aware of you. Learn to read their body language, especially their ears
    and hackles. If a bear is predatory, bells or bangers or air horns or whistles or spray or even a gun may not help…just as with predatory people. No point in frightening yourself out of the bush because of shadows. Stay alert, stay bear smart, take whatever you prefer, and go and have a good time. Here is a good webpage for bear encounters/behaviour.
    http://www.mountainnature.com/wildlife/bears/BearEncounters.htm

    • DD Longlegs

      Oh ya….I also ALWAYS carry bear spray. But trust me, even getting a teensy whiff of that stuff is NASTY and will incapacitate you so if you feel you have to use it be sure you know which direction the wind is from and force yourself to wait until the bear is REALLY close (less than 30 feet). Measure this out beforehand so that you know what 30 feet looks like before your adrenaline hits the roof.

  • DD Longlegs

    Yes, bear bells are annoying but, because I hike alone, I use them. And I buy them in the dollar store so a couple for under $5 is a good deal. (I am already eccentric enough so I don’t need to add talking to myself to the rest of the list. LOL Hanging pots off my belt is another idea but I aint gonna do that either!). Carrying a whistle is a great idea. Using it often is not. You can’t make a “rule” and say that bears will follow it. They are about as predictable as people. It depends on how used to people bears are but I would rather alert them and give them a chance to move off the trail than to surprise them. Often the wind is against me when I hike. In that case bells are not going to be useful because they won’t be heard. The idea of banging hiking poles together (or perhaps rocks since I don’t use poles) is a good one. Bears generally choose to move away if they know you are there and they are MUCH more aware of what’s around them than you are. And, just because a bear is not looking at you doesn’t mean he is not
    aware of you. Learn to read their body language, especially their ears
    and hackles. If a bear is predatory, bells or bangers or air horns or whistles or spray or even a gun may not help…just as with predatory people. No point in frightening yourself out of the bush because of shadows. Stay alert, stay bear smart, take whatever you prefer, and go and have a good time. Here is a good webpage for bear encounters/behaviour.
    http://www.mountainnature.com/wildlife/bears/BearEncounters.htm

  • DD Longlegs

    Oh ya….I also ALWAYS carry bear spray. But trust me, even getting a teensy whiff of that stuff is NASTY and will incapacitate you so if you feel you have to use it be sure you know which direction the wind is from and force yourself to wait until the bear is REALLY close (less than 30 feet). Measure this out beforehand so that you know what 30 feet looks like before your adrenaline hits the roof.

  • 123

    Just today, in the Trapper Creek Cirque (montana), I left my wife and dog to investigate repeated whistles on a higher ridge. Spent an hour climbing toward a higher ridge line thinking someone was in trouble. Whistles are used for a purpose: to convey a sense of urgency; that there is a situation of danger and need of response. Most people are not expecting SOS or three short bursts, in succession, to indicate possible danger. A whistle in the backcountry should indicate need of help and should not be used informally. Use other noises, bring your bear spray, and be aware of signs. Do not tweet the whole backcountry as if you are the only person possible inhabiting it.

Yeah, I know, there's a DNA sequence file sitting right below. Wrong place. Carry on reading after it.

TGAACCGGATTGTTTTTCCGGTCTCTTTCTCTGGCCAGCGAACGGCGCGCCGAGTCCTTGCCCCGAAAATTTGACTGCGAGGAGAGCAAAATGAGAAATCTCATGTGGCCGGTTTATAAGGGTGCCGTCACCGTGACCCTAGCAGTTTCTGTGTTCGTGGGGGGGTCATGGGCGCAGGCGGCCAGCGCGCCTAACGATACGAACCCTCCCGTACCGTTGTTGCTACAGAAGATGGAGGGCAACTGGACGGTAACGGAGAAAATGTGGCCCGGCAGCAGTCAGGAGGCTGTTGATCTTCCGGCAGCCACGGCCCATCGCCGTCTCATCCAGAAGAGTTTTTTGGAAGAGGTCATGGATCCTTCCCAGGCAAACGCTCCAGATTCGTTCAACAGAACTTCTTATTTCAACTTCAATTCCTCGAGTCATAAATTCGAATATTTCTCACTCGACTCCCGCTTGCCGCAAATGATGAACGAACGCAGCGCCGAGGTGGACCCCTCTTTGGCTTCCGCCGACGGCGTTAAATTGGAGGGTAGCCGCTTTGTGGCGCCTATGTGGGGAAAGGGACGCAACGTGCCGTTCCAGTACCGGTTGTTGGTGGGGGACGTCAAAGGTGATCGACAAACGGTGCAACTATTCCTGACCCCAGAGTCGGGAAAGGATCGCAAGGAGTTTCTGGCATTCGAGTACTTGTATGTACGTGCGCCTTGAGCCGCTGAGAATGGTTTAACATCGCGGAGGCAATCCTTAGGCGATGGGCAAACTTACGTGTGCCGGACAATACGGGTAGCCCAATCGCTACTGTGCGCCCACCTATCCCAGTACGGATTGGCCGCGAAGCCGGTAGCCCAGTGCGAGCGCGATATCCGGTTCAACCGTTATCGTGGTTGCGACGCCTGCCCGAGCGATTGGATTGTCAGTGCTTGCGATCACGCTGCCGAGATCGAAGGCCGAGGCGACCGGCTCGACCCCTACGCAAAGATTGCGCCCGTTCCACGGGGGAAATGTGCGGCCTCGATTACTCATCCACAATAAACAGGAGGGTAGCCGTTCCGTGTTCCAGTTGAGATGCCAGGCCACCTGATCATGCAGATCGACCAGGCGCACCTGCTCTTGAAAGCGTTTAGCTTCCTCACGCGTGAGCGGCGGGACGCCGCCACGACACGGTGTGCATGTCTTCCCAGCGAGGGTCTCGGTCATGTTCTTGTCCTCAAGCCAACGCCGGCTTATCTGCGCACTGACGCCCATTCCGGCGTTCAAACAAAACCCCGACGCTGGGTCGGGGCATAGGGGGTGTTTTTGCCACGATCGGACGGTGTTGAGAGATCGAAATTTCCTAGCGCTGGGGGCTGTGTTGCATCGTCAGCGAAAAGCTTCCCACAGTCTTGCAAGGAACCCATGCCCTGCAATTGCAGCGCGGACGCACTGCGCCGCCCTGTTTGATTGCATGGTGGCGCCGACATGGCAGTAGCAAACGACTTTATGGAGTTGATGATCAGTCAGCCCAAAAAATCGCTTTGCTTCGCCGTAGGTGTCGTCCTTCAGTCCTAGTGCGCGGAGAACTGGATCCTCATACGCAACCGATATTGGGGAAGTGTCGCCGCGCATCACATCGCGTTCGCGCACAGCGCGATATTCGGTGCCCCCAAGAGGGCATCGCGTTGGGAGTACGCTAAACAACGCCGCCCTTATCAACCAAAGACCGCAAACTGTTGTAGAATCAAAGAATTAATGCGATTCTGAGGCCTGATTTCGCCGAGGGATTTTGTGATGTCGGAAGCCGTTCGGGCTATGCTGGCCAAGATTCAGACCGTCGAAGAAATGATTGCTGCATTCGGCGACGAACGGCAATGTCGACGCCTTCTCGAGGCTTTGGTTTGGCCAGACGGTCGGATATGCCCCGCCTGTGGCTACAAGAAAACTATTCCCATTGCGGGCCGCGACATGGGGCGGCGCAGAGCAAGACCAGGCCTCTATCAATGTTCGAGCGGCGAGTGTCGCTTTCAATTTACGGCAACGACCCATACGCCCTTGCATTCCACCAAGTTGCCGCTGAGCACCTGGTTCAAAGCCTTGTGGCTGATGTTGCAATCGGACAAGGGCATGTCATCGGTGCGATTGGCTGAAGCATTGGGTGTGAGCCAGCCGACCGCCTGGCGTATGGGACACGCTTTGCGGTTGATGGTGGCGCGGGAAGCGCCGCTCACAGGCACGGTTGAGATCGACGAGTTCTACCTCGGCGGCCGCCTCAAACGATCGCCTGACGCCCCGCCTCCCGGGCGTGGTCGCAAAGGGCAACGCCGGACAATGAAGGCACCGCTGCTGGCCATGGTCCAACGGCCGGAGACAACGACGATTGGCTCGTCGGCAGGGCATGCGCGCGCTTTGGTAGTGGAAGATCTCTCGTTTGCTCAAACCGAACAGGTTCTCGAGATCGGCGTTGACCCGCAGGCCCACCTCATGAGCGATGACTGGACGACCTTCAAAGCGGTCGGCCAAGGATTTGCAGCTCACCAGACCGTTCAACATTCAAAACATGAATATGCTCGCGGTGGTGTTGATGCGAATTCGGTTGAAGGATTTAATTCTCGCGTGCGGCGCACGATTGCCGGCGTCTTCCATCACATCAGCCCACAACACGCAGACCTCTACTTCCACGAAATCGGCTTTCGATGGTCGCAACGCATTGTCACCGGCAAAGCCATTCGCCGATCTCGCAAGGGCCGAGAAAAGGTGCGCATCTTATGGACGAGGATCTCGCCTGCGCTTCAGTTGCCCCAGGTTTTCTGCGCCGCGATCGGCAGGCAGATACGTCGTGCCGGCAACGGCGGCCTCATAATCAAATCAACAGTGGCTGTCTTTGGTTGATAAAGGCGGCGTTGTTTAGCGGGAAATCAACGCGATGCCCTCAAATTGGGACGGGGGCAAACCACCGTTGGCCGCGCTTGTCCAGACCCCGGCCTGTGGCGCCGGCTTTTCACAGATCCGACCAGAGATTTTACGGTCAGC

• 123

    Just today, in the Trapper Creek Cirque (montana), I left my wife and dog to investigate repeated whistles on a higher ridge. Spent an hour climbing toward a higher ridge line thinking someone was in trouble. Whistles are used for a purpose: to convey a sense of urgency; that there is a situation of danger and need of response. Most people are not expecting SOS or three short bursts, in succession, to indicate possible danger. A whistle in the backcountry should indicate need of help and should not be used informally. Use other noises, bring your bear spray, and be aware of signs. Do not tweet the whole backcountry as if you are the only person possible inhabiting it.

  • http://www.facebook.com/dan.yates.758 Dan Yates

    Easy to tell if you are in Grizz country, bear spoor contains remnants of bear spray canisters and birkenstocks. Ive never shot one, but if you venture into bear country as I do, you are delusional if you don’t carry iron, .357 is minimum. “Legal” you say? Better in a trial than in a stomach.

  • Bandersnatch

    I’m confused… How do you safely but the bell around the bear’s neck ? (although I”ll concede that its significantly less dificult than teaching them to use whistles)

  • Bandersnatch

    I’m confused… How do you safely but the bell around the bear’s neck ? (although I”ll concede that its significantly less dificult than teaching them to use whistles)

  • http://skunkapeblog.com/ Skunkape Blog

    Thanks Knotty, I do not have to start a new message. I agree with you 100%. I do love Christmas!

  • Wally

    I’d suggest that gentle advice may well be more effective than wrath. After all, a person blowing a whistle in a non-emergency situation is not breaking any laws and is more likely to respond to reason than chastisement. Dale Carnegie applies!